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Hotstar


12:00 AM Monday, 1/29/01 |   |

WITH THE CLOSE OF RED HOT CHILI PEPPERS' set January 21st, Brazil wrapped up the world's biggest music festival since Woodstock '99. In contrast, Rock in Rio saw no flames andno reported sexual assault or vandalism. Also unlike the New York concert, Rio de Janeiro saw only one naked musician onstage, and he got arrested.

If the event saw any violence, it came from the audience hurling plastic bottles, most notably before and after Guns N' Roses' set January 14th. Fans apparently grew antsy at preceding entertainer Carlinhos Brown and then tossed bottles at a traditional Rio samba school playing in the band's wake. (Rose did his part to avoid crowd violence, stopping the band's first song and requesting that security remove an unruly fan.)

It was apparently difficult to locate other major incidents. Maybe that is to be expected from a festival that began with three minutes of prayerful silence and then with Brazilian pop artist Gilberto Gil singing John Lennon's "Imagine." There was also a special "For a Better World Tent," but critics said that discussions of peace were noticeably absent from the main stage.

The festival drew an estimated 1.5 million fans plus an estimated 1 billion viewers on pay-per-view television and the Internet. Organizer Roberto Medina told The New York Times the event pumped $180 million to $300 million into the local economy and generated $40 million in media coverage.

More than 150 acts played Rock in Rio, including R.E.M., James Taylor, Neil Young, Sheryl Crow, Beck, Foo Fighters, and Oasis. The average attendance per night was 150,000 with an estimated 250,000 for the closing. Medina said he is planning another festival for 2003 and hopes to get Rush, Pink Floyd, and Carlos Santana.

Despite the good vibes, the festival was criticized in the Times as a "music-booking triumph and a musical insult; a social-improvement project and a giant corporate advertisement."

One of the most telling contradictions reportedly came during the opening moment of silence: 60,000 concert-goers quietly waved white handkerchiefs in a display of unity, but each handkerchief was emblazoned with a logo from $17 million sponsor America Online.

According to the Times, complaints included the usual fare: difficult navigation of the site, expensive but inedible food, litter and messy toilets. Brazilians complained that American and British acts headlined while Brazilian musicians that normally outsell foreign acts in South America played earlier in the day.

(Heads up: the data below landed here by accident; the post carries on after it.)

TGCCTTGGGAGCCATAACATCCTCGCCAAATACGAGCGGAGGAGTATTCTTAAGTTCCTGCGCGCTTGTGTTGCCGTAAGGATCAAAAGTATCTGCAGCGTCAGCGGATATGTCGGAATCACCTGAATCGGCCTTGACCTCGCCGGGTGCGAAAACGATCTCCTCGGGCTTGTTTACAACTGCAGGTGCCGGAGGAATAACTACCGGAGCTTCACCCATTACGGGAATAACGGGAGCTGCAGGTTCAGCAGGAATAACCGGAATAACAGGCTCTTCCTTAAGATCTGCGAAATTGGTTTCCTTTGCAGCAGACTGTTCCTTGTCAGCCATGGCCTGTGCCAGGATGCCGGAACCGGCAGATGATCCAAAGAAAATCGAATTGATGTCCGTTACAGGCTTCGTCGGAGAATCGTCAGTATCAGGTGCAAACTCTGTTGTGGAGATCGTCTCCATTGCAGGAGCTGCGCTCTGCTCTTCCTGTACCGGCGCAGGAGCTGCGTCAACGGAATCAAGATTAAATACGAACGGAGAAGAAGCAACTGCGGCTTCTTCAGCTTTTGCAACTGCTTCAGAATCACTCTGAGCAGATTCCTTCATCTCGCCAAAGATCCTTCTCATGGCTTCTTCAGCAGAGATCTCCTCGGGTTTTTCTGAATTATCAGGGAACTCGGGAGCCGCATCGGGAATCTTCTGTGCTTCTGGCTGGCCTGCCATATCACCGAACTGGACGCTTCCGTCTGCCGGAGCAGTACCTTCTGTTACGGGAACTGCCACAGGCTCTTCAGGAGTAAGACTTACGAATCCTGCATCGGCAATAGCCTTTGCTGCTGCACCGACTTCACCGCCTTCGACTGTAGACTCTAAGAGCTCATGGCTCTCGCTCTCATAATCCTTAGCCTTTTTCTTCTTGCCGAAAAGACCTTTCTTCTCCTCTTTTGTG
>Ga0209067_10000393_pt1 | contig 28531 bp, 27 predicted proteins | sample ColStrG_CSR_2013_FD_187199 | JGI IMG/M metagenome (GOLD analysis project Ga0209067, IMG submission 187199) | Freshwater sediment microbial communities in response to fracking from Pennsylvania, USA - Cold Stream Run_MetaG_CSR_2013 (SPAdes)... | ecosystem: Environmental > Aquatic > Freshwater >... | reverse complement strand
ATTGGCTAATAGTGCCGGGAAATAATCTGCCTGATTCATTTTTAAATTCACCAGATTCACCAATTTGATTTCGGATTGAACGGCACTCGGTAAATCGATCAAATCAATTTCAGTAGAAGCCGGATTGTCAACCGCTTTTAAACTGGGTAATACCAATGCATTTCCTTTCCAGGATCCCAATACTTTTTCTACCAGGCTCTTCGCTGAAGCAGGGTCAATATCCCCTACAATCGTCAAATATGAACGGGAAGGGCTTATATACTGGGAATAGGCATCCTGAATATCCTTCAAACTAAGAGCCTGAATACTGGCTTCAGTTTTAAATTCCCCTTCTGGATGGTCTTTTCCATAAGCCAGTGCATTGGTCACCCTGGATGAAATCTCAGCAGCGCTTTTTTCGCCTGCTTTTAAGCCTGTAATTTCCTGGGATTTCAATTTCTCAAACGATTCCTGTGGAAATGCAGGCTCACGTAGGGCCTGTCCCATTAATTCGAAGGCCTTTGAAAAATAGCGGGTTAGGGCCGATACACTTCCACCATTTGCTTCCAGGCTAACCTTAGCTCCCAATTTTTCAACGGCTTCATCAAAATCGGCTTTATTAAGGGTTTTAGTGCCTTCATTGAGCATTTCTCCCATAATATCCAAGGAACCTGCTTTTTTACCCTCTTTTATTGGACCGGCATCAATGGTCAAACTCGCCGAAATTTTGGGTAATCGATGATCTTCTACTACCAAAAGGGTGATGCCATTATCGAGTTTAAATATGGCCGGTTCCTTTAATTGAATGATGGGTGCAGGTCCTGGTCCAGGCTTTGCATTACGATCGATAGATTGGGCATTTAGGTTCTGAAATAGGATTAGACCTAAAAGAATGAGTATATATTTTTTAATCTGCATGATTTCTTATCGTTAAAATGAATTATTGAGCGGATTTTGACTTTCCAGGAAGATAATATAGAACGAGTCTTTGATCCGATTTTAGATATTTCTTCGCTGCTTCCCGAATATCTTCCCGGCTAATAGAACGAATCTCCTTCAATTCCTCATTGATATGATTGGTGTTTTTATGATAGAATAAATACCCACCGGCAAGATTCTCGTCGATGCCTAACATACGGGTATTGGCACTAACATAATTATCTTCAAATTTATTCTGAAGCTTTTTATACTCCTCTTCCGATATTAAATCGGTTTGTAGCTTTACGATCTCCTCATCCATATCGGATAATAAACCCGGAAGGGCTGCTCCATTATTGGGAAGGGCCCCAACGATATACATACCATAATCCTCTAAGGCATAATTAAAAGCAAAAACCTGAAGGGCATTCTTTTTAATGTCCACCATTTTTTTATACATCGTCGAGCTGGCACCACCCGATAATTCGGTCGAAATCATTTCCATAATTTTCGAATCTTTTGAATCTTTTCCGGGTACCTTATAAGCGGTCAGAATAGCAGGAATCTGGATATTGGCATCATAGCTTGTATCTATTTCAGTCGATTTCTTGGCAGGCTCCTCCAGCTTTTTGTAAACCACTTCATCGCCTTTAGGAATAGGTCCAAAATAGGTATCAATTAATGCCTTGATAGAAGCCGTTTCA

A group of rap acts held a protest concert in Sao Paulo because they had been excluded, according to Reuters. Organizers believed their fans to be too violent for the festival. Some of Brazil's biggest bands dropped out, saying organizers favored foreign acts.

The seven-day event spanned two weekends, beginning January 12th. During the second weekend, some first-week headliners played at the Caracas Pop Music Festival in Venezuela, which wisely piggy-backed on the success of the Brazilian event.

For the most part, performances were grouped by genre. Peaceful headbangers if there ever was an oxymoron rocked out to Iron Maiden, Rob Halford and Queens of the Stone Age January 19th while 200,000 attendees, mostly teen-agers, saw Britney Spears and 'N Sync the previous evening. (In actuality, most headlining acts began their sets well past midnight.)

Queens of the Stone Age bandleader Nick Oliveri was arrested after he went onstage naked. Oliveri was escorted offstage by officers after a judge apparently ordered his arrest. He was cited and asked to put on a pair of pants before being allowed to continue. Oliveri achieved star status the next day when his face appeared aside Spears' on the front page of the local paper.

Not even "teen night" was free from controversy. Aaron Carter ended a short set by thanking the Portuguese-speaking audience in Spanish. Then the crowd reportedly hissed at a video-screen display of the American flag during Spears' set and was ambivalent toward her over-rehearsed performance. Her head-set microphone apparently made suspiciously little noise during her songs but cracked loudly during her banter in between.

The live mic became more problematic during a costume change. Upset at the lack of entrance music to her set, her spicy language was picked up by the headset accidentally left on and fed live to television viewers. It didn't take long for her F-words to be traded on Napster.

The first Rock in Rio took place in 1985, just as the country was making the transition from a military dictatorship to democracy. It, like the 2001 edition, was a landmark event, putting Brazil and Latin America on the international rock tour circuit.


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